thu 25/07/2024

Album: Thomas Bangalter - Mythologies | reviews, news & interviews

Album: Thomas Bangalter - Mythologies

Album: Thomas Bangalter - Mythologies

An impressive move into composition, but where is the original voice?

Popular musicians “going classical” can work well. Look at Radiohead’s Jonny Greenwood, at Richard Reed Parry and Colin Stetson from Arcade Fire, or at the late Jóhann Jóhannsson who had a successful career as indie and electronic musician in Iceland before becoming a globally beloved orchestral composer.

Of course the boundaries are flimsy anyway these days, with the likes of Max Richter, Nils Frahm and Anna Meredith existing comfortably with one foot in the concert hall and one in the gig venue. Crucially, each of these artists has been able to negotiate their own position among all this, and create a distinctive voice.

Less so Thomas Bangalter. It’s odd, as with Daft Punk and as a solo producer, he’s long been a master of taking generic sounds – house, techno, disco, soft rock – and rendering them unmistakeably his own. But what he’s done here is, pretty much, created a late 19th century romantic ballet score from scratch. It would be wrong to call this pastiche, because he’s so eerily good at it, that it never seems to be aping Tchaikovsky, Debussy, Prokofiev, but rather creating a lost work that could well have sat in their midst.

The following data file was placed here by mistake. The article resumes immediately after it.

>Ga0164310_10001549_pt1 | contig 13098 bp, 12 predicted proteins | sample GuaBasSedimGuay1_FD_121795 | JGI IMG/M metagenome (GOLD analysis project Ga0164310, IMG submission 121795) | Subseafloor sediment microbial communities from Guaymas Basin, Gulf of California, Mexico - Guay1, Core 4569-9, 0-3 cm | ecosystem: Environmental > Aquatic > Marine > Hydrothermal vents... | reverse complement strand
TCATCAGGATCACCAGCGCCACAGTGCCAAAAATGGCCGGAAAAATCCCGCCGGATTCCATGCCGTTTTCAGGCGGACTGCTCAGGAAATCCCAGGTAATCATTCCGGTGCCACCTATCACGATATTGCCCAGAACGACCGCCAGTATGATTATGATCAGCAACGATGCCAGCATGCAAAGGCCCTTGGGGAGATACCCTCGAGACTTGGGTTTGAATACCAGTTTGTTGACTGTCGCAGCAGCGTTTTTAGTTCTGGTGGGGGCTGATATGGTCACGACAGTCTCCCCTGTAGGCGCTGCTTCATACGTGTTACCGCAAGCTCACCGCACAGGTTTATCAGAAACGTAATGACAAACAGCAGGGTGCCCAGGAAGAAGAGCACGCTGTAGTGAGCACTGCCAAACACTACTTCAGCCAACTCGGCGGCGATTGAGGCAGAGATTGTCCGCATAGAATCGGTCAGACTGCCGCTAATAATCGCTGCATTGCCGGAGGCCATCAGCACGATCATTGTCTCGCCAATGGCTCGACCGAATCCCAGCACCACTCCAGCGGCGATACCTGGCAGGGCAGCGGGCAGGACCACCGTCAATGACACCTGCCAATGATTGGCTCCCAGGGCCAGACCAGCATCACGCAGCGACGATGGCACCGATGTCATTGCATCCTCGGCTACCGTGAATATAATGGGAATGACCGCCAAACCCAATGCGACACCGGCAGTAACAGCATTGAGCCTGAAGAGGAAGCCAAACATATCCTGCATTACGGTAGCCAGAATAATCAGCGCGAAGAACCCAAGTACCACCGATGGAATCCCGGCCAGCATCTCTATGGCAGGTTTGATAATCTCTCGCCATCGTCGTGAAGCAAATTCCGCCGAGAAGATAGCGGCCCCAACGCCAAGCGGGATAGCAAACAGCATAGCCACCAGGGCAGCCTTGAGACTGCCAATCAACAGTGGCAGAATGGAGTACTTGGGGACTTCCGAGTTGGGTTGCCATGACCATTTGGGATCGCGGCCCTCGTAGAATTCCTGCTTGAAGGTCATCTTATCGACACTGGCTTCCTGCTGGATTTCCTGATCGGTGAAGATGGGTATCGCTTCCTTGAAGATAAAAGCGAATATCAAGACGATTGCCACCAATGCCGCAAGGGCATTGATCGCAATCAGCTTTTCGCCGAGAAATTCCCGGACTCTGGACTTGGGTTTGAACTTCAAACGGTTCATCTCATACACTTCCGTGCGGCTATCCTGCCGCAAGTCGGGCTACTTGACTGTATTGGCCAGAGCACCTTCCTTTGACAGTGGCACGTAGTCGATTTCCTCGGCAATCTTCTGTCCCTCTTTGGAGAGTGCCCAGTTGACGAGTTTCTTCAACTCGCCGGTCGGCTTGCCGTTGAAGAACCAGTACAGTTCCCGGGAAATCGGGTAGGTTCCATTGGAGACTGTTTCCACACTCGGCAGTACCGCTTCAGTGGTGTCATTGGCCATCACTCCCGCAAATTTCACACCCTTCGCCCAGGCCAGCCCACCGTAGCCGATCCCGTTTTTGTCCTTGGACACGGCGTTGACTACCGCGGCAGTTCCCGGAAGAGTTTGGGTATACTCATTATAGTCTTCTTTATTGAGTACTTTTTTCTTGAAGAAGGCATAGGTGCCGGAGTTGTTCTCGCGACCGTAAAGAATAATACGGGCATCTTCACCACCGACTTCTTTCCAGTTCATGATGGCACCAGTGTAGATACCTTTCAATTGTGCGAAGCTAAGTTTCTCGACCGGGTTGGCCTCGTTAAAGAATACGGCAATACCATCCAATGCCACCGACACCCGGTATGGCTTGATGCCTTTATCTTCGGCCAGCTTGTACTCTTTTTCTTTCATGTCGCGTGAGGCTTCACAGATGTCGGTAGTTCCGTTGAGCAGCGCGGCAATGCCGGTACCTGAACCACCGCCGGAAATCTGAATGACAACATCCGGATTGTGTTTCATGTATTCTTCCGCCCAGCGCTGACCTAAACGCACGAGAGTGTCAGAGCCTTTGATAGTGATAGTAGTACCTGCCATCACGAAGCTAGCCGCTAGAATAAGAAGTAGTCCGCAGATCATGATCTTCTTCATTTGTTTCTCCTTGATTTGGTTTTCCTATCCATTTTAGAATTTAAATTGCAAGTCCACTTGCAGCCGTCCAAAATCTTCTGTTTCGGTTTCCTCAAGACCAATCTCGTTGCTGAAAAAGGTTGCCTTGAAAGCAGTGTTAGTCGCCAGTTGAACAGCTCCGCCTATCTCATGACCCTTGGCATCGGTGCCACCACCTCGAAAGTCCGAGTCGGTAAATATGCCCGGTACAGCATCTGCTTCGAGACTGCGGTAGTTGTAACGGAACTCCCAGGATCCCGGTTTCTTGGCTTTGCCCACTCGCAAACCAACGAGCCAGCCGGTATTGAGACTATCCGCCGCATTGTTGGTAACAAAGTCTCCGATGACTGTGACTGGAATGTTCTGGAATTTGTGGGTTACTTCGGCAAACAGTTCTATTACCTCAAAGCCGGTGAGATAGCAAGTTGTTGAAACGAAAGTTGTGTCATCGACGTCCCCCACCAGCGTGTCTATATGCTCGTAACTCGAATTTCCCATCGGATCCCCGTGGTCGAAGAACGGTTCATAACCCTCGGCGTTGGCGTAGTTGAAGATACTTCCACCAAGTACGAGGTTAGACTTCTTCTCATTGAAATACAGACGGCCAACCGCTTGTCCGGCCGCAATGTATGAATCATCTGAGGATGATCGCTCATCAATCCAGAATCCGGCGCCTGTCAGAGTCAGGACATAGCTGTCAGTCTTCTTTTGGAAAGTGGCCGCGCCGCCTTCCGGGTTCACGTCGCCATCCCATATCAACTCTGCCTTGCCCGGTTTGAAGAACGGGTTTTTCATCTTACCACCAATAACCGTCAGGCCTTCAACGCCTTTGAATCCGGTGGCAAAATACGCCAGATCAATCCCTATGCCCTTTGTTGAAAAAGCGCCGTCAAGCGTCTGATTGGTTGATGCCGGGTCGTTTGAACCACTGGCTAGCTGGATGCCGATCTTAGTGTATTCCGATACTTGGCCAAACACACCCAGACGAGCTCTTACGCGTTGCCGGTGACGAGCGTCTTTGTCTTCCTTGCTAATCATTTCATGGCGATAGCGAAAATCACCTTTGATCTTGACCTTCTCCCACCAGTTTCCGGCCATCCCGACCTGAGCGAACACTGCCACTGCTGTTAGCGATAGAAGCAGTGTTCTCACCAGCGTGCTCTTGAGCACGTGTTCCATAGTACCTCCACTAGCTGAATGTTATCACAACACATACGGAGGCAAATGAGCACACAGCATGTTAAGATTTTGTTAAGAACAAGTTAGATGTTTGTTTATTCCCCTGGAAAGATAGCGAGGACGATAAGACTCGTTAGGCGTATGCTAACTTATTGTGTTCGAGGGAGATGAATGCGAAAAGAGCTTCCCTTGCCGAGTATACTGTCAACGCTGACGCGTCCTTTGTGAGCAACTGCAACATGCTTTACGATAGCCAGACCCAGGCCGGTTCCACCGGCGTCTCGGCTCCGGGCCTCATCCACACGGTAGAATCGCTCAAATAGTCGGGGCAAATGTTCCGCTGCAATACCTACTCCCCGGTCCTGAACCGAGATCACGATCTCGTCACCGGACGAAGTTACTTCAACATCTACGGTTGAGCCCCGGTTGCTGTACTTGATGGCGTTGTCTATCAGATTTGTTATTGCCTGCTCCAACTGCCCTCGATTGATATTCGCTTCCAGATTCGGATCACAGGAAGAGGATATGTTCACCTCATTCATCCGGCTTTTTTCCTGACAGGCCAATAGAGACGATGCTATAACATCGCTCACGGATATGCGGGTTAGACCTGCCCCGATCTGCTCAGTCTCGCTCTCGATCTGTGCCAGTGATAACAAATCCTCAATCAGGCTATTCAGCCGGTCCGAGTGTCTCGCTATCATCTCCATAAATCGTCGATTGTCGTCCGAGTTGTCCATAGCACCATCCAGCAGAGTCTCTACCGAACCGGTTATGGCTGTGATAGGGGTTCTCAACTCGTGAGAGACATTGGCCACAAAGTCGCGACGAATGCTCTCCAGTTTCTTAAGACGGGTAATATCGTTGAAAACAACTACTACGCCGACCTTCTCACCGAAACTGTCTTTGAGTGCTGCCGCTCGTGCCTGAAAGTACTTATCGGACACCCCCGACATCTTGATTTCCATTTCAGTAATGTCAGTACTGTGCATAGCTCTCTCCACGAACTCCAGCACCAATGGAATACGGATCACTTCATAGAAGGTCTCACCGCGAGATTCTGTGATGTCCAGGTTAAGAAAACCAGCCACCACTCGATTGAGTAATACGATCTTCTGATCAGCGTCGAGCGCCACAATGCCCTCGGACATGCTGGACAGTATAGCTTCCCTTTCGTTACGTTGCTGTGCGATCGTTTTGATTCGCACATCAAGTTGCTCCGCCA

There are some tells that it’s not that old: sections lock into repetitions a la Philip Glass, and every so often, especially when the timpanis start rolling there’s a worry that it’s about to become Zimmerfied, collapsing all centuries of composition into pure cinematic affect. But really this is very much as if the past century and a bit hadn’t happened. It’s exquisitely played by the Orchestre National Bordeaux Aquitaine, one could imagine would work impressively with ballet dancers. But you have to ask the question: WHY? What’s the purpose of putting so much skill and dedication into something that could already exist? And where is Bangalter in all of this? Maybe he’ll drop a fearsome acid house remix of one of these movements and remind us what he’s really capable of, but until then, this remains way more impressive than it is actually great.


Hear "L'Accouchement":

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